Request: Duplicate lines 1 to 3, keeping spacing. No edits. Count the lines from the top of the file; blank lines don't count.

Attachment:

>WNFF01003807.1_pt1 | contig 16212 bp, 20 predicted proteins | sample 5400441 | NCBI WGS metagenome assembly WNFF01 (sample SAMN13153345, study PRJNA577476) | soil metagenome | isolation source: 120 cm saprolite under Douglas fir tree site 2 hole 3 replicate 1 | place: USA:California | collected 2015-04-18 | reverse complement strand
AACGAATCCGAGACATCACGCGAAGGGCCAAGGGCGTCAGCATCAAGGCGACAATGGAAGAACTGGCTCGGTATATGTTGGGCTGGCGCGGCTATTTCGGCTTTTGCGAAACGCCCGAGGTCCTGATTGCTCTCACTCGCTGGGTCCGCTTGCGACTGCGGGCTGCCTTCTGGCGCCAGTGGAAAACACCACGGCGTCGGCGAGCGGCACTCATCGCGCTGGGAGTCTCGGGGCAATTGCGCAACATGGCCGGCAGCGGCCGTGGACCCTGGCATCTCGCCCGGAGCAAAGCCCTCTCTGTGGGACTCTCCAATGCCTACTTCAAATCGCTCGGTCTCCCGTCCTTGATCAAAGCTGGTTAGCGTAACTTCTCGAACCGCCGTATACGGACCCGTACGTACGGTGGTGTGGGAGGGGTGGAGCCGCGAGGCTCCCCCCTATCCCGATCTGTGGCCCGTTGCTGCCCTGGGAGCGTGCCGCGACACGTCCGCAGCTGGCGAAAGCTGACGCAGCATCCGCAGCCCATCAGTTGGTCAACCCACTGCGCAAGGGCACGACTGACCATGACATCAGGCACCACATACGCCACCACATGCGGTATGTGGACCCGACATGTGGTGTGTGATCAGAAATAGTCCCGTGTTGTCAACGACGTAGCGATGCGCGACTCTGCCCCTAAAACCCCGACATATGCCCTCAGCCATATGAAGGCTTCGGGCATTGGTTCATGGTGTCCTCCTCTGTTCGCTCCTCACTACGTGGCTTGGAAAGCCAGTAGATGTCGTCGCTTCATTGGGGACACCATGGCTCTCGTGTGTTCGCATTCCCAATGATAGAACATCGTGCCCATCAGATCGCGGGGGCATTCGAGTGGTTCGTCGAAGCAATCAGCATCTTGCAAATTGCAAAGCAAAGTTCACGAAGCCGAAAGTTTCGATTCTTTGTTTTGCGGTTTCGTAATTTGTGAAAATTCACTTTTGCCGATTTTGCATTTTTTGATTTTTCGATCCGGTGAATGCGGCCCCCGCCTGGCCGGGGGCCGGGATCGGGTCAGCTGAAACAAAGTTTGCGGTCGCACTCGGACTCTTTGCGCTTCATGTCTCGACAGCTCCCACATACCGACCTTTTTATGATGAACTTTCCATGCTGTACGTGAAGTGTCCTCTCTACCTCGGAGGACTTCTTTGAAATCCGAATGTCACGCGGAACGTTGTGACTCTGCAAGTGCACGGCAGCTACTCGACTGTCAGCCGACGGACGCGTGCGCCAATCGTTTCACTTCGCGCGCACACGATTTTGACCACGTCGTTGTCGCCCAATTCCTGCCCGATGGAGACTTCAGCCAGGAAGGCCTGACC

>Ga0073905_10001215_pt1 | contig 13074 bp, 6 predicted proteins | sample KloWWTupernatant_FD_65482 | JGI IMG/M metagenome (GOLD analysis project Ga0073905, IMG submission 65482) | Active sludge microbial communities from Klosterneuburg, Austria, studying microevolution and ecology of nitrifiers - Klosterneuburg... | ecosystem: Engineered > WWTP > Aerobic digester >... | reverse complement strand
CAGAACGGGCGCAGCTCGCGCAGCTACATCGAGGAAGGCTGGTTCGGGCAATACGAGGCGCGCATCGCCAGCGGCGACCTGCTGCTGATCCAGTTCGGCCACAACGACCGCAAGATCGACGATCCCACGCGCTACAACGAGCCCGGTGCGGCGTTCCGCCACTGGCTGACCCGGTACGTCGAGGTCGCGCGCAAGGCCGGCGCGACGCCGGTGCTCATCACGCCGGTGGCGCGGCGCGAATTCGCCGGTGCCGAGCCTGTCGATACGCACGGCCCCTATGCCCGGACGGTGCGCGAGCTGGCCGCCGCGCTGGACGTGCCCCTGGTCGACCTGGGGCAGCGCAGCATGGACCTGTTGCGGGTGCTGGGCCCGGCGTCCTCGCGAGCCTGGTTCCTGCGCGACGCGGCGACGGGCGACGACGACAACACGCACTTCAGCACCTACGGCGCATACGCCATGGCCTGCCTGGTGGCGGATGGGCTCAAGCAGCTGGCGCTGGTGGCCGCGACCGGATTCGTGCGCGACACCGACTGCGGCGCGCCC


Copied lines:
>WNFF01003807.1_pt1 | contig 16212 bp, 20 predicted proteins | sample 5400441 | NCBI WGS metagenome assembly WNFF01 (sample SAMN13153345, study PRJNA577476) | soil metagenome | isolation source: 120 cm saprolite under Douglas fir tree site 2 hole 3 replicate 1 | place: USA:California | collected 2015-04-18 | reverse complement strand
AACGAATCCGAGACATCACGCGAAGGGCCAAGGGCGTCAGCATCAAGGCGACAATGGAAGAACTGGCTCGGTATATGTTGGGCTGGCGCGGCTATTTCGGCTTTTGCGAAACGCCCGAGGTCCTGATTGCTCTCACTCGCTGGGTCCGCTTGCGACTGCGGGCTGCCTTCTGGCGCCAGTGGAAAACACCACGGCGTCGGCGAGCGGCACTCATCGCGCTGGGAGTCTCGGGGCAATTGCGCAACATGGCCGGCAGCGGCCGTGGACCCTGGCATCTCGCCCGGAGCAAAGCCCTCTCTGTGGGACTCTCCAATGCCTACTTCAAATCGCTCGGTCTCCCGTCCTTGATCAAAGCTGGTTAGCGTAACTTCTCGAACCGCCGTATACGGACCCGTACGTACGGTGGTGTGGGAGGGGTGGAGCCGCGAGGCTCCCCCCTATCCCGATCTGTGGCCCGTTGCTGCCCTGGGAGCGTGCCGCGACACGTCCGCAGCTGGCGAAAGCTGACGCAGCATCCGCAGCCCATCAGTTGGTCAACCCACTGCGCAAGGGCACGACTGACCATGACATCAGGCACCACATACGCCACCACATGCGGTATGTGGACCCGACATGTGGTGTGTGATCAGAAATAGTCCCGTGTTGTCAACGACGTAGCGATGCGCGACTCTGCCCCTAAAACCCCGACATATGCCCTCAGCCATATGAAGGCTTCGGGCATTGGTTCATGGTGTCCTCCTCTGTTCGCTCCTCACTACGTGGCTTGGAAAGCCAGTAGATGTCGTCGCTTCATTGGGGACACCATGGCTCTCGTGTGTTCGCATTCCCAATGATAGAACATCGTGCCCATCAGATCGCGGGGGCATTCGAGTGGTTCGTCGAAGCAATCAGCATCTTGCAAATTGCAAAGCAAAGTTCACGAAGCCGAAAGTTTCGATTCTTTGTTTTGCGGTTTCGTAATTTGTGAAAATTCACTTTTGCCGATTTTGCATTTTTTGATTTTTCGATCCGGTGAATGCGGCCCCCGCCTGGCCGGGGGCCGGGATCGGGTCAGCTGAAACAAAGTTTGCGGTCGCACTCGGACTCTTTGCGCTTCATGTCTCGACAGCTCCCACATACCGACCTTTTTATGATGAACTTTCCATGCTGTACGTGAAGTGTCCTCTCTACCTCGGAGGACTTCTTTGAAATCCGAATGTCACGCGGAACGTTGTGACTCTGCAAGTGCACGGCAGCTACTCGACTGTCAGCCGACGGACGCGTGCGCCAATCGTTTCACTTCGCGCGCACACGATTTTGACCACGTCGTTGTCGCCCAATTCCTGCCCGATGGAGACTTCAGCCAGGAAGGCCTGACC

>Ga0073905_10001215_pt1 | contig 13074 bp, 6 predicted proteins | sample KloWWTupernatant_FD_65482 | JGI IMG/M metagenome (GOLD analysis project Ga0073905, IMG submission 65482) | Active sludge microbial communities from Klosterneuburg, Austria, studying microevolution and ecology of nitrifiers - Klosterneuburg... | ecosystem: Engineered > WWTP > Aerobic digester >... | reverse complement strand